Alésia Glidewell.

The austere settings in the game came about because testers spent too much time trying to complete the puzzles using decorative but non-functional elements. As a result, the setting was minimized to make the usable aspects of the puzzle easier to spot, using the clinical feel of the setting in the film The Island as reference.[26] While there were plans for a third area, an office space, to be included after the test chambers and the maintenance areas, the team ran out of time to include it.[26] They also dropped the introduction of Doug Rattmann, a character who left the messages in the maintenance areas, to avoid creating too much narrative for the game,[27] though the character was developed further in a tie-in comic "Lab Rat", that ties Portal and Portal 2`s story together.[28][29] According to project lead Kim Swift, the final battle with GLaDOS went through many iterations, including having the player chased by James Bond lasers, which was partially applied to the turrets, Portal Kombat where the player would have needed to redirect rockets while avoiding turret fire, and a chase sequence following a fleeing GLaDOS. Eventually, they found that playtesters enjoyed a rather simple puzzle with a countdown timer near the end; Swift noted, "Time pressure makes people think something is a lot more complicated than it really is", and Wolpaw admitted, "It was really cheap to make [the neurotoxin gas]" in order to simplify the dialogue during the battle.[21]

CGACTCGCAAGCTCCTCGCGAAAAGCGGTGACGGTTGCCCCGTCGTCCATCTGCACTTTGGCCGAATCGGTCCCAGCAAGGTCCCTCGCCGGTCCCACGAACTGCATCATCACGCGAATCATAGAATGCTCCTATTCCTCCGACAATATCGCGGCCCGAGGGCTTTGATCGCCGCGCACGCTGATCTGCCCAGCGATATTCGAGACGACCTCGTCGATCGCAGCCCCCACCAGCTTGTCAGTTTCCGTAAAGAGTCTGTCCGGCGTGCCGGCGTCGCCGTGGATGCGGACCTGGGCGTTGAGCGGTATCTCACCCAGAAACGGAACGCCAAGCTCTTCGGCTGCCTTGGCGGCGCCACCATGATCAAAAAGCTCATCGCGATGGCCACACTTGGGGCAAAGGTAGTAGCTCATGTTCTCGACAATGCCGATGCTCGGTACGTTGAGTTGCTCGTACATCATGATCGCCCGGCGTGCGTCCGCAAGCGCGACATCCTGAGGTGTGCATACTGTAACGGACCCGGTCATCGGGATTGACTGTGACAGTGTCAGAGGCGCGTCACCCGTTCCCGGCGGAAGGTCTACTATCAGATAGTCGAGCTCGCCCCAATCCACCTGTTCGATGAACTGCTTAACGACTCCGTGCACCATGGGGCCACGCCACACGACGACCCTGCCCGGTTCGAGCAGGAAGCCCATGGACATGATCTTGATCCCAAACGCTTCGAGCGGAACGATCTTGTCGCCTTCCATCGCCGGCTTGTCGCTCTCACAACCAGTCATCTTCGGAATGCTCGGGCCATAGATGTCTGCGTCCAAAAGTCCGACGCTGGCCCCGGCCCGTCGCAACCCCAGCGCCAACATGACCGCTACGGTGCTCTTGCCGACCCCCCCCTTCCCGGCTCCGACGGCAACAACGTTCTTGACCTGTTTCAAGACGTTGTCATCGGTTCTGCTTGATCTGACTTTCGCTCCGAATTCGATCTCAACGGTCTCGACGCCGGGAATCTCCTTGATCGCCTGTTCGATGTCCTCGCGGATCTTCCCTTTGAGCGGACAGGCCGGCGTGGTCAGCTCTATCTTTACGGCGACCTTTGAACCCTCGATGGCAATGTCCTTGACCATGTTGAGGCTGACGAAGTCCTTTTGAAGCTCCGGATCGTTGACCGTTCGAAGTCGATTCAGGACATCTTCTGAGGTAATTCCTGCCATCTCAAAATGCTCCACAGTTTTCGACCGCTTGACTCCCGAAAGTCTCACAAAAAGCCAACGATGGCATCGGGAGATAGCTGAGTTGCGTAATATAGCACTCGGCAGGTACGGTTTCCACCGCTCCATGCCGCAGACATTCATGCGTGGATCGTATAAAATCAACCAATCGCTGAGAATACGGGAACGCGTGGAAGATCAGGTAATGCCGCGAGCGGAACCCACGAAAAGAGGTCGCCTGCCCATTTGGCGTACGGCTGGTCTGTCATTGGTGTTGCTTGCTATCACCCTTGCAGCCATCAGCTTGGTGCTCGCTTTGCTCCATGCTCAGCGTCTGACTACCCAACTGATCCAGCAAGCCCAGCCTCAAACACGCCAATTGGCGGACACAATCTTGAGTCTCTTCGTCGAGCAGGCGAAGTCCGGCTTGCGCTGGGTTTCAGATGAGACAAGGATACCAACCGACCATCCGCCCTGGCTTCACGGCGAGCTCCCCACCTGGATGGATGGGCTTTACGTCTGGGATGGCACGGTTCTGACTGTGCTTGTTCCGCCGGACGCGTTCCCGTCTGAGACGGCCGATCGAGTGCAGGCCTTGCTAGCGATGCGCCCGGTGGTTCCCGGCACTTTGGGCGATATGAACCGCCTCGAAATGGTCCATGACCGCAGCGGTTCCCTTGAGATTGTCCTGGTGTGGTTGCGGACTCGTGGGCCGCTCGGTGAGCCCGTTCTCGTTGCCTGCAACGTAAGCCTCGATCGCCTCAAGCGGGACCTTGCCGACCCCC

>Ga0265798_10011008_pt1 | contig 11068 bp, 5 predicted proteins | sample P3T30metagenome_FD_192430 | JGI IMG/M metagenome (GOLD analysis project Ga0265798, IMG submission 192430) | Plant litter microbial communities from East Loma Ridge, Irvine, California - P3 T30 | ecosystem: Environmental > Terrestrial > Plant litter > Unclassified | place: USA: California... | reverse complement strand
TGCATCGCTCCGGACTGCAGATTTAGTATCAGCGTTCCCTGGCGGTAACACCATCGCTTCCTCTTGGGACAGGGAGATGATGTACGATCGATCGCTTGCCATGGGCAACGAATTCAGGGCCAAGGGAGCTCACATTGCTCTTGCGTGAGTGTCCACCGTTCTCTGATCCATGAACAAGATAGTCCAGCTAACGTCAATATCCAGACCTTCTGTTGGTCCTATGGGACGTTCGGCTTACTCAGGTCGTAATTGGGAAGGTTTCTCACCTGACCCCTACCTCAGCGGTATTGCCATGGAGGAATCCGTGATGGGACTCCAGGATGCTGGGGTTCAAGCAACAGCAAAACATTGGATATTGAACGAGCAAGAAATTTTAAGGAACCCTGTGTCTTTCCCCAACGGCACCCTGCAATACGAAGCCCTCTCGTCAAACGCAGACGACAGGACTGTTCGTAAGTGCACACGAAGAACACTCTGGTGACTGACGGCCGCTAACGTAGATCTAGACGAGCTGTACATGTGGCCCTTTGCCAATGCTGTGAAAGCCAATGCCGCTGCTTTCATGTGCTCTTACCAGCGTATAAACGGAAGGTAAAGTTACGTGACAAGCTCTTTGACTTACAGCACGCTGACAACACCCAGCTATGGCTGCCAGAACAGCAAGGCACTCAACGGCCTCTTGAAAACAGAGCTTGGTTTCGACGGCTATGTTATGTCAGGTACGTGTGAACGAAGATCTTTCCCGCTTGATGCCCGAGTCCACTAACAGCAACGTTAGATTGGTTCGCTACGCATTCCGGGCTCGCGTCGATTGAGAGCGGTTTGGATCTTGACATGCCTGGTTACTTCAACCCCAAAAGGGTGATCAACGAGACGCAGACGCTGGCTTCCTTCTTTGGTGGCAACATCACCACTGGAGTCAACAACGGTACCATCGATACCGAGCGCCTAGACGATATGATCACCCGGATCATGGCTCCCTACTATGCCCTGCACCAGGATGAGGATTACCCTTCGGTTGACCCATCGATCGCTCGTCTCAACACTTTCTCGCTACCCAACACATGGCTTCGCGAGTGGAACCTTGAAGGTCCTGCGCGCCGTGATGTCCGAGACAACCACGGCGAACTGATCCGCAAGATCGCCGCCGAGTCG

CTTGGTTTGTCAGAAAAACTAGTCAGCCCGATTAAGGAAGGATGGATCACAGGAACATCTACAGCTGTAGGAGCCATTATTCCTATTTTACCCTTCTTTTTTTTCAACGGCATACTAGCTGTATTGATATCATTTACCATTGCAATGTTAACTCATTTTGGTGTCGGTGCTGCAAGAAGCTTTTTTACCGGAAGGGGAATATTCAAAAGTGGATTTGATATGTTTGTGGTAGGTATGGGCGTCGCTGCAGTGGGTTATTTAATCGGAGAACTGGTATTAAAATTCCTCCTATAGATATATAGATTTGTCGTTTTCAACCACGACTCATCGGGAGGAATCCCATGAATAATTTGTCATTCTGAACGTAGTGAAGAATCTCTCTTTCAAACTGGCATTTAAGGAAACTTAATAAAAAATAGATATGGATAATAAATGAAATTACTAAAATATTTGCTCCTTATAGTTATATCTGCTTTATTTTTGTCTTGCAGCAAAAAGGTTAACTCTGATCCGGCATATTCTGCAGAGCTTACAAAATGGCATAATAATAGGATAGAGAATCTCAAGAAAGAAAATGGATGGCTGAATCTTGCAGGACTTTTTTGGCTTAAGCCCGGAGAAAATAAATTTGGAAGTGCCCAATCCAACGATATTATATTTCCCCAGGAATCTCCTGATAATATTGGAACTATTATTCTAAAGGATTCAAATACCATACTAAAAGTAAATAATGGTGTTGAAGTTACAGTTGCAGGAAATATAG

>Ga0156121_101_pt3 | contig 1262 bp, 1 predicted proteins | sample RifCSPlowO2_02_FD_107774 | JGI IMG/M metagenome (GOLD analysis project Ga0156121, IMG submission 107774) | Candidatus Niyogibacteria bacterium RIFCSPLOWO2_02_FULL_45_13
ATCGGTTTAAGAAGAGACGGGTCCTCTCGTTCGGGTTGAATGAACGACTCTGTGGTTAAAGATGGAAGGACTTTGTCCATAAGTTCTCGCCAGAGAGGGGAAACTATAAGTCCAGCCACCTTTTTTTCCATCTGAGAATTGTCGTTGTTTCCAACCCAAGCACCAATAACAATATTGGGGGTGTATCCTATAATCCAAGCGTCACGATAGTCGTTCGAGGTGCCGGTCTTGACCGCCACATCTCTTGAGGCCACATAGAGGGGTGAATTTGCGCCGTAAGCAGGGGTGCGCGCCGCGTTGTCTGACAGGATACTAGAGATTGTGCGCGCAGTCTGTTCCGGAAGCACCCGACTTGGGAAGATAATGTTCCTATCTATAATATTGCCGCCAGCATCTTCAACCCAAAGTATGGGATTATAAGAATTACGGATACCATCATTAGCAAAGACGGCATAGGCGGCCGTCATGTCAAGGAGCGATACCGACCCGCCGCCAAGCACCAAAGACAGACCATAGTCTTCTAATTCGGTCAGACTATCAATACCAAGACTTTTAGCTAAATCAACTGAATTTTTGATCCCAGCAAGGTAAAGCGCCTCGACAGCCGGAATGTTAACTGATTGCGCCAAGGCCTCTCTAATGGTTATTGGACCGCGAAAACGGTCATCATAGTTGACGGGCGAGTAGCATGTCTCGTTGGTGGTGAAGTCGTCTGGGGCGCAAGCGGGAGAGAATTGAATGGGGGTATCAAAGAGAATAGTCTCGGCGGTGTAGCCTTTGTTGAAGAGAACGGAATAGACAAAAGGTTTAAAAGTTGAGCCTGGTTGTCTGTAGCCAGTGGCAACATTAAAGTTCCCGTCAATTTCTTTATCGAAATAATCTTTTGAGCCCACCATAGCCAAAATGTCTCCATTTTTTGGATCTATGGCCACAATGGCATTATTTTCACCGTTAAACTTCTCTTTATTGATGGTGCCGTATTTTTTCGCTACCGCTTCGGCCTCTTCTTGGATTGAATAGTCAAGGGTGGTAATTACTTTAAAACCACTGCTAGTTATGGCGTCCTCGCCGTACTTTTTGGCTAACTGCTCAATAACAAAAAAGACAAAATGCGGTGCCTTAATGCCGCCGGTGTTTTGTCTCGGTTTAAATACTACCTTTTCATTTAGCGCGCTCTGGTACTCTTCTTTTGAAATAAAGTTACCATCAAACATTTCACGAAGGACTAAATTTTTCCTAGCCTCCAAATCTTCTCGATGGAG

Chell's face and body are modeled after Alésia Glidewell, an American freelance actress and voice-over artist, selected by Valve from a local modeling agency for her face and body structure.[20][30] Ellen McLain provided the voice of the antagonist GLaDOS. Erik Wolpaw noted, "When we were still fishing around for the turret voice, Ellen did a sultry version. It didn't work for the turrets, but we liked it a lot, and so a slightly modified version of that became the model for GLaDOS's final incarnation."[24] Mike Patton performed the growling and snarling voice of GLaDOS's final personality core, named the Anger Sphere.